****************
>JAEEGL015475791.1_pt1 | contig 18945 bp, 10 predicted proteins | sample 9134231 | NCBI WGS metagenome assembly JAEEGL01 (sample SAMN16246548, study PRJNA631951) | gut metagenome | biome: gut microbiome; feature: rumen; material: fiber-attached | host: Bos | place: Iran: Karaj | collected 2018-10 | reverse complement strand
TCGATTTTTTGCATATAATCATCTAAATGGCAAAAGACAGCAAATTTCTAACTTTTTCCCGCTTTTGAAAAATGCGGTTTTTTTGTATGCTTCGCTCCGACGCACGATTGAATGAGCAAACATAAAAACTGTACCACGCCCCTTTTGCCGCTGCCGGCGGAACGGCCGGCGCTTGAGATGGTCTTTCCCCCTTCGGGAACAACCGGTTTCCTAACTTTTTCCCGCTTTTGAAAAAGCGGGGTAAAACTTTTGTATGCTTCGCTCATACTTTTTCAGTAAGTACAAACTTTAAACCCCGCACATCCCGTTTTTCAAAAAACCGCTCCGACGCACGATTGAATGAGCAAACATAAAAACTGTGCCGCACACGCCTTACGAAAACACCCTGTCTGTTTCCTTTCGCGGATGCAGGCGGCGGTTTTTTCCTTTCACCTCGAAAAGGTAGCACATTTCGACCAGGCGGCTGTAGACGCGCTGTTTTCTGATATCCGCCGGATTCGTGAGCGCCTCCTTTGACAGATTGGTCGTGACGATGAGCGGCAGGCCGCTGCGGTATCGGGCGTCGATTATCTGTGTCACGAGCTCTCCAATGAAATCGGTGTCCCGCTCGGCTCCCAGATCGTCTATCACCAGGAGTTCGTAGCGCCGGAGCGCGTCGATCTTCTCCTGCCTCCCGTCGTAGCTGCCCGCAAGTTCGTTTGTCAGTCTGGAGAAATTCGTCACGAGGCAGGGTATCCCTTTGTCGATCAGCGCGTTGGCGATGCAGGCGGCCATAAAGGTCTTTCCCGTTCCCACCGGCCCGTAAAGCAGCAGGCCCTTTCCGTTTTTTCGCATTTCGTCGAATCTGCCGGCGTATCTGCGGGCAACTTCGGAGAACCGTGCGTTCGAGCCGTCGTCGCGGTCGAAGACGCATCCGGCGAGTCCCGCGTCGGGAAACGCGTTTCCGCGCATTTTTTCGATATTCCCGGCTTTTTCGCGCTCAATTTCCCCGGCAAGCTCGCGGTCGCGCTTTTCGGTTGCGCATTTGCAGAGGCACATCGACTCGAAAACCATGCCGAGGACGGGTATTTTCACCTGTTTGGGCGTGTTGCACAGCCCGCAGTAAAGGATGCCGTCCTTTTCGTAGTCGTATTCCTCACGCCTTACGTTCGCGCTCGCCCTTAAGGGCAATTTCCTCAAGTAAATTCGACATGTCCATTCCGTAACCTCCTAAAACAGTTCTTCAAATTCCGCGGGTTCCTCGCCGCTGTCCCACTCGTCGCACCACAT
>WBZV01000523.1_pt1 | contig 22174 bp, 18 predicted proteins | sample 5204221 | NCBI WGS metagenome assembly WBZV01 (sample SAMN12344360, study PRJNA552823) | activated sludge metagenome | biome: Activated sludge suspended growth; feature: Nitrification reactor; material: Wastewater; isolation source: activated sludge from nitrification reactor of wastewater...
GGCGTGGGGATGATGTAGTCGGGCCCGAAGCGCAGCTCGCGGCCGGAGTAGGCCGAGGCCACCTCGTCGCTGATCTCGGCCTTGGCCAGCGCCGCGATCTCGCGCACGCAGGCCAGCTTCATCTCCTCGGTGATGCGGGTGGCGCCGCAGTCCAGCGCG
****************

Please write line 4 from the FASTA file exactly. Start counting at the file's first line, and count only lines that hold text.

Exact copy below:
GGCGTGGGGATGATGTAGTCGGGCCCGAAGCGCAGCTCGCGGCCGGAGTAGGCCGAGGCCACCTCGTCGCTGATCTCGGCCTTGGCCAGCGCCGCGATCTCGCGCACGCAGGCCAGCTTCATCTCCTCGGTGATGCGGGTGGCGCCGCAGTCCAGCGCG